"When Bob retired, he started visiting for days at a time, and developed deep relationships with the staff here,” recalled Scott English, the APS executive director, in a recent phone conversation about Robert A. Mason’s unexpected — and hefty — 2017 bequest to the American Philatelic Research Library.
With no family of his own, Mr. Mason in his later years had found companionship and support at the library, often inviting staff to lunch.
“What’s unique about Bob is that he never popped up on anybody’s fund-raising radar,” English continued. “It’s really a testament to how amazing our staff is that he decided to leave everything he had” to the organization when he died.
The initial part of Mr. Mason’s estate allowed the APRL to retire its mortgage debt. The substantial collection Mr. Mason left behind of his specialty area, U.S. and worldwide revenue stamps, was then offered in two sales by Schuyler Rumsey Philatelic Auctions.
The first sale, featuring U.S., North and South American revenues, took place in 2021; the second, of British Commonwealth and other worldwide issues, was held at the Great American Stamp Show (GASS) in Sacramento this past August.
Rumsey said both sales smashed expectations.
“Overall, the numbers were amazing,” he said recently, speaking by phone from his offices in San Francisco. “The Commonwealth did very well.”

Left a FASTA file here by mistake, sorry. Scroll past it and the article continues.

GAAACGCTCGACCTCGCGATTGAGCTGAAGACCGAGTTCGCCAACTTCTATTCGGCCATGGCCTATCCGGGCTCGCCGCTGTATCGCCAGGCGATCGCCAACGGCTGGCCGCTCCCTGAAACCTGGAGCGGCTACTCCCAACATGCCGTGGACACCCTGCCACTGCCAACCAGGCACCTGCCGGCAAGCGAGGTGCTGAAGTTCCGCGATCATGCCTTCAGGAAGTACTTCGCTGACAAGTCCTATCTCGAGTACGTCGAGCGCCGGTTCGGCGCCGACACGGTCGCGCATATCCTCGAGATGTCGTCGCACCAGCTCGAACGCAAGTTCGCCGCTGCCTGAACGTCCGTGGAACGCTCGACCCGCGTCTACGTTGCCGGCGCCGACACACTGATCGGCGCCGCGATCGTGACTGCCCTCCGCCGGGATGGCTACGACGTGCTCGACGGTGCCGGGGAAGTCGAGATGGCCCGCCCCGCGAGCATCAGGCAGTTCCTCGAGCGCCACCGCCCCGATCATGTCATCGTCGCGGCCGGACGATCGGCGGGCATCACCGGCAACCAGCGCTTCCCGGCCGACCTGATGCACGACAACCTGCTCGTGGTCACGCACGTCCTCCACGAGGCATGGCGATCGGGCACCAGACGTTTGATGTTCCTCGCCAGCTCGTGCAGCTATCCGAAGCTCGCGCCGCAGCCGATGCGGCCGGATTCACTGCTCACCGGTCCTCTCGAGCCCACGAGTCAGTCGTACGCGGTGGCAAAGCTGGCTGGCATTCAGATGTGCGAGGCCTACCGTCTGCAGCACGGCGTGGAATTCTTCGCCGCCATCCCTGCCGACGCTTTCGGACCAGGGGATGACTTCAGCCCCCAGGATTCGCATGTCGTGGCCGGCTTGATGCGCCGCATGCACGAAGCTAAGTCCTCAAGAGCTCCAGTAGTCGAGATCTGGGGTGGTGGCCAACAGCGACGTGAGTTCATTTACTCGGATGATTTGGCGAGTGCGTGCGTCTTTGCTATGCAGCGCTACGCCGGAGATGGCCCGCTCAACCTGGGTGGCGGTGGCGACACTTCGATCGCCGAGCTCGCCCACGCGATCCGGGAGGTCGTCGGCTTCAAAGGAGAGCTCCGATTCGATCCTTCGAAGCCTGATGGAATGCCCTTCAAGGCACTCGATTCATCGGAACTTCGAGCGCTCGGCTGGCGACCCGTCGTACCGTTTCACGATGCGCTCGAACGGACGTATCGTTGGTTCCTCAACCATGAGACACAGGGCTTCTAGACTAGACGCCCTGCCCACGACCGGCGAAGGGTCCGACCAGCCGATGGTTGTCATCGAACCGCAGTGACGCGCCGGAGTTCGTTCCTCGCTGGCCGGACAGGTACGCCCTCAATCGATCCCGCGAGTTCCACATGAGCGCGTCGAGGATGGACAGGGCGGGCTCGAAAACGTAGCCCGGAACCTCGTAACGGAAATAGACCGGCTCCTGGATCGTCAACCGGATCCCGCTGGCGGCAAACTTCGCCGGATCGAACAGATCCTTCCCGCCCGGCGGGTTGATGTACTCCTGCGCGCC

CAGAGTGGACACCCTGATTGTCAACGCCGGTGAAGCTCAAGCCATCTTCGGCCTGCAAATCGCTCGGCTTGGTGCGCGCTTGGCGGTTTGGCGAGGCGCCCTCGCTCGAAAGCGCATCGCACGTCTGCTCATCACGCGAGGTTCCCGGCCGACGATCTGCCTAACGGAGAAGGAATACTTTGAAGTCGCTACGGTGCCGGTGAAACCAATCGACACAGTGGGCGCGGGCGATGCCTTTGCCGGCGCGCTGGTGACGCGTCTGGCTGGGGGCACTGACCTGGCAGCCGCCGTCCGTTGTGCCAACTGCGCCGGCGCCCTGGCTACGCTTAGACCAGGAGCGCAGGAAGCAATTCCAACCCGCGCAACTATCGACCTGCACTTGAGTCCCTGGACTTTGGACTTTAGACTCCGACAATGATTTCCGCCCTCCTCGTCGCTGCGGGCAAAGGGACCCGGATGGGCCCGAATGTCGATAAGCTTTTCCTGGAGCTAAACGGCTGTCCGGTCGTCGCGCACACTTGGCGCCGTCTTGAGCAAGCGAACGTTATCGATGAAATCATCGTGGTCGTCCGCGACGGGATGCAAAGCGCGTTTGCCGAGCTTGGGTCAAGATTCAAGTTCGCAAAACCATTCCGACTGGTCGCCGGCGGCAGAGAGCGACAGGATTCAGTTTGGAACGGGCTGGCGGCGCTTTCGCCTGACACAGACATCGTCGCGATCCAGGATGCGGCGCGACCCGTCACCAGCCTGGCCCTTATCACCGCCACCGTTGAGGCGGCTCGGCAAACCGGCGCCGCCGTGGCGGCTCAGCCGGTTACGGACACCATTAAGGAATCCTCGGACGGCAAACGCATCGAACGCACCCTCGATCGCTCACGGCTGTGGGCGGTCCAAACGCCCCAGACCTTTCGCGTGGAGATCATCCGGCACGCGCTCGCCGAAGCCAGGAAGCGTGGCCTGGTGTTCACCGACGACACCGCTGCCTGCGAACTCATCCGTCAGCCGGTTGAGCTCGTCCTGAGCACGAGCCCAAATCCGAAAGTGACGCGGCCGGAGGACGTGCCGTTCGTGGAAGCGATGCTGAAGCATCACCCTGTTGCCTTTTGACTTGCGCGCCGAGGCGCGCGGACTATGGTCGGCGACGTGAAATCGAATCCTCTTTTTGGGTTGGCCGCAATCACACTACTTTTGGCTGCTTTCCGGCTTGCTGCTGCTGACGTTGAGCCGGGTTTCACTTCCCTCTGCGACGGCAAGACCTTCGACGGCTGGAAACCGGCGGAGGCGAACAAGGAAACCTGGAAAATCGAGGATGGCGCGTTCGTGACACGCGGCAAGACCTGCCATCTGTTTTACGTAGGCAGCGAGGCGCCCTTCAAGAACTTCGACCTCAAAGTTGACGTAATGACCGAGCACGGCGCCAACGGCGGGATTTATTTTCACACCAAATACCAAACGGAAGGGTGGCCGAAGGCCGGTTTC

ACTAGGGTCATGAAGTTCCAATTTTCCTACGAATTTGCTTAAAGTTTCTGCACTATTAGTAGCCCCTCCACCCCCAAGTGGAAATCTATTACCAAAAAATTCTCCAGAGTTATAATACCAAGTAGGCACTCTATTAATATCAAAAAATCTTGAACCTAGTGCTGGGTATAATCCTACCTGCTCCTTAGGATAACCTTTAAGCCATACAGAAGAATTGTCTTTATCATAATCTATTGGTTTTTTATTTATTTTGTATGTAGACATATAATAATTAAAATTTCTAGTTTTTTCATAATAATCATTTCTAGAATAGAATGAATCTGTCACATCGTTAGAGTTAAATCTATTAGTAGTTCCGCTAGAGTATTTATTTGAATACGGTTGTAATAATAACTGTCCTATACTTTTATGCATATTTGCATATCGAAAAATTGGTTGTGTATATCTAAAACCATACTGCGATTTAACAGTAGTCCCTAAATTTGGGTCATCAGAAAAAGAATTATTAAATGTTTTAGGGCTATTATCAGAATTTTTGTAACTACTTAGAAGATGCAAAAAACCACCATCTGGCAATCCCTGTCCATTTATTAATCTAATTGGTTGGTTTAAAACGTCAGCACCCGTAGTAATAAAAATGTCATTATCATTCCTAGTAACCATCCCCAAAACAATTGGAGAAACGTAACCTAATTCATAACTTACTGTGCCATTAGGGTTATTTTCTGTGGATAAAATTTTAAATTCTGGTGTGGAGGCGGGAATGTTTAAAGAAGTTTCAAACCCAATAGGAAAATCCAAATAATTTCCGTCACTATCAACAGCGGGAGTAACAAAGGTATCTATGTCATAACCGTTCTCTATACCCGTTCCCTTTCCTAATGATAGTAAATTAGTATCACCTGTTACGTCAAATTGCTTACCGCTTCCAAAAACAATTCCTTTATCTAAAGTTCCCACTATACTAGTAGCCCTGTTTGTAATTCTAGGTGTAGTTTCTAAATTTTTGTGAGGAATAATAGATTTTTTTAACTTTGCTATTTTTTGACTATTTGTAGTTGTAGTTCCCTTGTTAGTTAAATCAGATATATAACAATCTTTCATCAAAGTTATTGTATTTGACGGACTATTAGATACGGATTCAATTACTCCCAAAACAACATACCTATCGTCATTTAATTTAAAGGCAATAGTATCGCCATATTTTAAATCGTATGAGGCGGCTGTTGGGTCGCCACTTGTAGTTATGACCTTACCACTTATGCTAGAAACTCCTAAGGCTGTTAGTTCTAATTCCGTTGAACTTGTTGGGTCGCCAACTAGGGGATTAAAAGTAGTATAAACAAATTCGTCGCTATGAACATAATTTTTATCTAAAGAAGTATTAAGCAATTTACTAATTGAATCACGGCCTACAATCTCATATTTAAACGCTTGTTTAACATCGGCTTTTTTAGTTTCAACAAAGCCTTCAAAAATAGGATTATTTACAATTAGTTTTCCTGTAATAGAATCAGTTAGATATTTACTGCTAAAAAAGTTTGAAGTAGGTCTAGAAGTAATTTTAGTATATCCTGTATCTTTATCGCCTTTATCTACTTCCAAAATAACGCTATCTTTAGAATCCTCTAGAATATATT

Estimates before the two sales had totaled $51,000 and $46,000, respectively. The first sale ended up with a total hammer result of $135,000, while the second brought $94,000.
Revenue collecting is a small but avid market, Rumsey explained. “When a good sale happens, they come out of the woodwork,” eager to obtain material that in some cases can be elusive or downright rare.
“It’s a robust field, a serious market, even though it’s smaller than front-of-the-book.”
Among the large lots offered at GASS, most of them grouped by country or region, were the New Zealand beer-tax stamps shown in Figure 1. These large-size, high-value Queen Victoria revenue stamps, which were often applied directly to kegs, were typically destroyed after use, and few have survived.
Figure 1. New Zealand beer-tax stamps, among the lots from the Mason collection by Rumsey.
Lurking in another lot, in the depths of a box of Great Britain National Health Insurance stamps, was the card shown in Figure 2, which was used to track health insurance payments for a British mariner on board a ship in 1914. It is an extremely rare survivor from a system that was likewise meant to destroy practically all its stamps upon use.
Figure 2. A Great Britain NHI card from 1914, an unusual survivor from the Mason worldwide revenue collection.
English said the proceeds from the two sales will provide seed money for the APRL’s digitization project, which has been gradually ramping up: over 1,300 new journals have been added so far this year, bringing the total to almost 5,000. All of these are now available free and unrestricted to visitors.
The APRL digital holdings have been renamed the Robert A. Mason Digital Library in honor of the generous bequest.
Thanks in part to the publicity the Rumsey sales brought to the digitization project, requests for research in that area have also jumped substantially, according to English. While the number of visitors seeking assistance in the physical library remains steady, library staff now responds to some 900 requests every month for help in the digital holdings, a several-fold increase during the past couple of years.
Thanks to the sales of Mr. Mason’s collection, the library is moving forward on the digitization project at a faster pace than previously planned, English said.